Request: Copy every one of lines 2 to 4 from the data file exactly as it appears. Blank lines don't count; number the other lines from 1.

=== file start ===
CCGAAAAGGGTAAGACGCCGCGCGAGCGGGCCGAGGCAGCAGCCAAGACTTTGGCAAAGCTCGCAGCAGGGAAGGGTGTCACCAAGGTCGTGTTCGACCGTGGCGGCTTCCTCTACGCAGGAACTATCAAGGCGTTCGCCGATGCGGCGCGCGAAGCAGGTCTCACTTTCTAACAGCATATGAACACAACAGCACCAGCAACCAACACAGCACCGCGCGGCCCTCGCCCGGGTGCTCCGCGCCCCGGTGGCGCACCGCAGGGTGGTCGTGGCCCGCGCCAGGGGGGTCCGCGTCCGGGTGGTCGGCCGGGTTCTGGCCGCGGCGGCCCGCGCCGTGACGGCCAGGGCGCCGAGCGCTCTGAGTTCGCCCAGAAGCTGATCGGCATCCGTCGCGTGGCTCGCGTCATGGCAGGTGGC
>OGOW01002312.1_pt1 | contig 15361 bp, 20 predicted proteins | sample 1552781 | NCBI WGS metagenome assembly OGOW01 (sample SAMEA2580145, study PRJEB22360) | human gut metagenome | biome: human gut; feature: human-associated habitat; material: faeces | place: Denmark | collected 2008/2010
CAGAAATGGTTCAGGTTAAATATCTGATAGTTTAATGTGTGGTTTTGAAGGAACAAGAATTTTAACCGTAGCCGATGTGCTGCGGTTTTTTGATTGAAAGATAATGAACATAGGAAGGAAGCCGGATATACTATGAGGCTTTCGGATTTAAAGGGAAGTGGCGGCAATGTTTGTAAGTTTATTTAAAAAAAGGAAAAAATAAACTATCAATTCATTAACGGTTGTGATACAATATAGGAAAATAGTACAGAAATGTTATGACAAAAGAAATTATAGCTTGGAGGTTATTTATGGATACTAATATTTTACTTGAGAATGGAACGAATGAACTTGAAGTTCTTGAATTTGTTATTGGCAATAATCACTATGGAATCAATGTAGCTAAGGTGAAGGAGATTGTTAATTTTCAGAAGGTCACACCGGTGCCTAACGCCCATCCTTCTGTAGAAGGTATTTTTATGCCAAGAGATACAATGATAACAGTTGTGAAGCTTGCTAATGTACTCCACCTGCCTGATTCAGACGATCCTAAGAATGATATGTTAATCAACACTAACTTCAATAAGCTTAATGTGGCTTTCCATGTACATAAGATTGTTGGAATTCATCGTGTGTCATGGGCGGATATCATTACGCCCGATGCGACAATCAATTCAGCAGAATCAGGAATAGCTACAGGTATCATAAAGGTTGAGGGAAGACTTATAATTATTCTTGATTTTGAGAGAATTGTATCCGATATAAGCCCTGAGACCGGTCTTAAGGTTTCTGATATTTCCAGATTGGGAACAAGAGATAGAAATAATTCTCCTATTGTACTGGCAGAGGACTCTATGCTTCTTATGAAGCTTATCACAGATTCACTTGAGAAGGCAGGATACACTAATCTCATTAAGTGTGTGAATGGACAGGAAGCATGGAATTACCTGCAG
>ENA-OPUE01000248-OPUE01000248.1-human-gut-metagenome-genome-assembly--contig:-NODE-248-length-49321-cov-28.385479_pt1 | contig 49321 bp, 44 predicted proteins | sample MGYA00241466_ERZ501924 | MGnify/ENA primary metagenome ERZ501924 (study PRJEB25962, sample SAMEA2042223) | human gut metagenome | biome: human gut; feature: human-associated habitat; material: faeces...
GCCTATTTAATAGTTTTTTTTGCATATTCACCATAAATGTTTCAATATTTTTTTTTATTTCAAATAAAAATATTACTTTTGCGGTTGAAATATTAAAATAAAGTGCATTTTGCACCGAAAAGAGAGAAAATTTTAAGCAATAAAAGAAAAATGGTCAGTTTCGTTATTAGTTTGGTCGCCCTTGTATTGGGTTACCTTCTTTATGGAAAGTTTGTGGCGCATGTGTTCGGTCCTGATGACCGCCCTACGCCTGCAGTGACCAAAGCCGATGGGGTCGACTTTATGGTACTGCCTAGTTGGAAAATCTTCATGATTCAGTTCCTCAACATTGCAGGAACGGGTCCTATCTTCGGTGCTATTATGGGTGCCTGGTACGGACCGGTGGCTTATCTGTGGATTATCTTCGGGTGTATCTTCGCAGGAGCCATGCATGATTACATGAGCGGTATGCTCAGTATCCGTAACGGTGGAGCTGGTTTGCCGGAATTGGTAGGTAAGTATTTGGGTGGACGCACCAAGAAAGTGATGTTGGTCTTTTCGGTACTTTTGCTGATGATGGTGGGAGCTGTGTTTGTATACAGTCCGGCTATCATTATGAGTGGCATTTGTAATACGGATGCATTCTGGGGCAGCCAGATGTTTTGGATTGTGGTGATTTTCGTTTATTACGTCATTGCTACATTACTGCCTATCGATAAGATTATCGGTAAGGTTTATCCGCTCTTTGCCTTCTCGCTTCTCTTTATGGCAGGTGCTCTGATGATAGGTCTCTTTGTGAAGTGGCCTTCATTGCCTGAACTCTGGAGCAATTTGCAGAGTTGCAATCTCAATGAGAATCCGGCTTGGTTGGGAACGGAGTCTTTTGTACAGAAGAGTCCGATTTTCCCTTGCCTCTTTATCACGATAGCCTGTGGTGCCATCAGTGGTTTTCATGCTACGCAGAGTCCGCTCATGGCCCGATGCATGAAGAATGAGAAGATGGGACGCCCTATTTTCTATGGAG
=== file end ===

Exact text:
>OGOW01002312.1_pt1 | contig 15361 bp, 20 predicted proteins | sample 1552781 | NCBI WGS metagenome assembly OGOW01 (sample SAMEA2580145, study PRJEB22360) | human gut metagenome | biome: human gut; feature: human-associated habitat; material: faeces | place: Denmark | collected 2008/2010
CAGAAATGGTTCAGGTTAAATATCTGATAGTTTAATGTGTGGTTTTGAAGGAACAAGAATTTTAACCGTAGCCGATGTGCTGCGGTTTTTTGATTGAAAGATAATGAACATAGGAAGGAAGCCGGATATACTATGAGGCTTTCGGATTTAAAGGGAAGTGGCGGCAATGTTTGTAAGTTTATTTAAAAAAAGGAAAAAATAAACTATCAATTCATTAACGGTTGTGATACAATATAGGAAAATAGTACAGAAATGTTATGACAAAAGAAATTATAGCTTGGAGGTTATTTATGGATACTAATATTTTACTTGAGAATGGAACGAATGAACTTGAAGTTCTTGAATTTGTTATTGGCAATAATCACTATGGAATCAATGTAGCTAAGGTGAAGGAGATTGTTAATTTTCAGAAGGTCACACCGGTGCCTAACGCCCATCCTTCTGTAGAAGGTATTTTTATGCCAAGAGATACAATGATAACAGTTGTGAAGCTTGCTAATGTACTCCACCTGCCTGATTCAGACGATCCTAAGAATGATATGTTAATCAACACTAACTTCAATAAGCTTAATGTGGCTTTCCATGTACATAAGATTGTTGGAATTCATCGTGTGTCATGGGCGGATATCATTACGCCCGATGCGACAATCAATTCAGCAGAATCAGGAATAGCTACAGGTATCATAAAGGTTGAGGGAAGACTTATAATTATTCTTGATTTTGAGAGAATTGTATCCGATATAAGCCCTGAGACCGGTCTTAAGGTTTCTGATATTTCCAGATTGGGAACAAGAGATAGAAATAATTCTCCTATTGTACTGGCAGAGGACTCTATGCTTCTTATGAAGCTTATCACAGATTCACTTGAGAAGGCAGGATACACTAATCTCATTAAGTGTGTGAATGGACAGGAAGCATGGAATTACCTGCAG
>ENA-OPUE01000248-OPUE01000248.1-human-gut-metagenome-genome-assembly--contig:-NODE-248-length-49321-cov-28.385479_pt1 | contig 49321 bp, 44 predicted proteins | sample MGYA00241466_ERZ501924 | MGnify/ENA primary metagenome ERZ501924 (study PRJEB25962, sample SAMEA2042223) | human gut metagenome | biome: human gut; feature: human-associated habitat; material: faeces...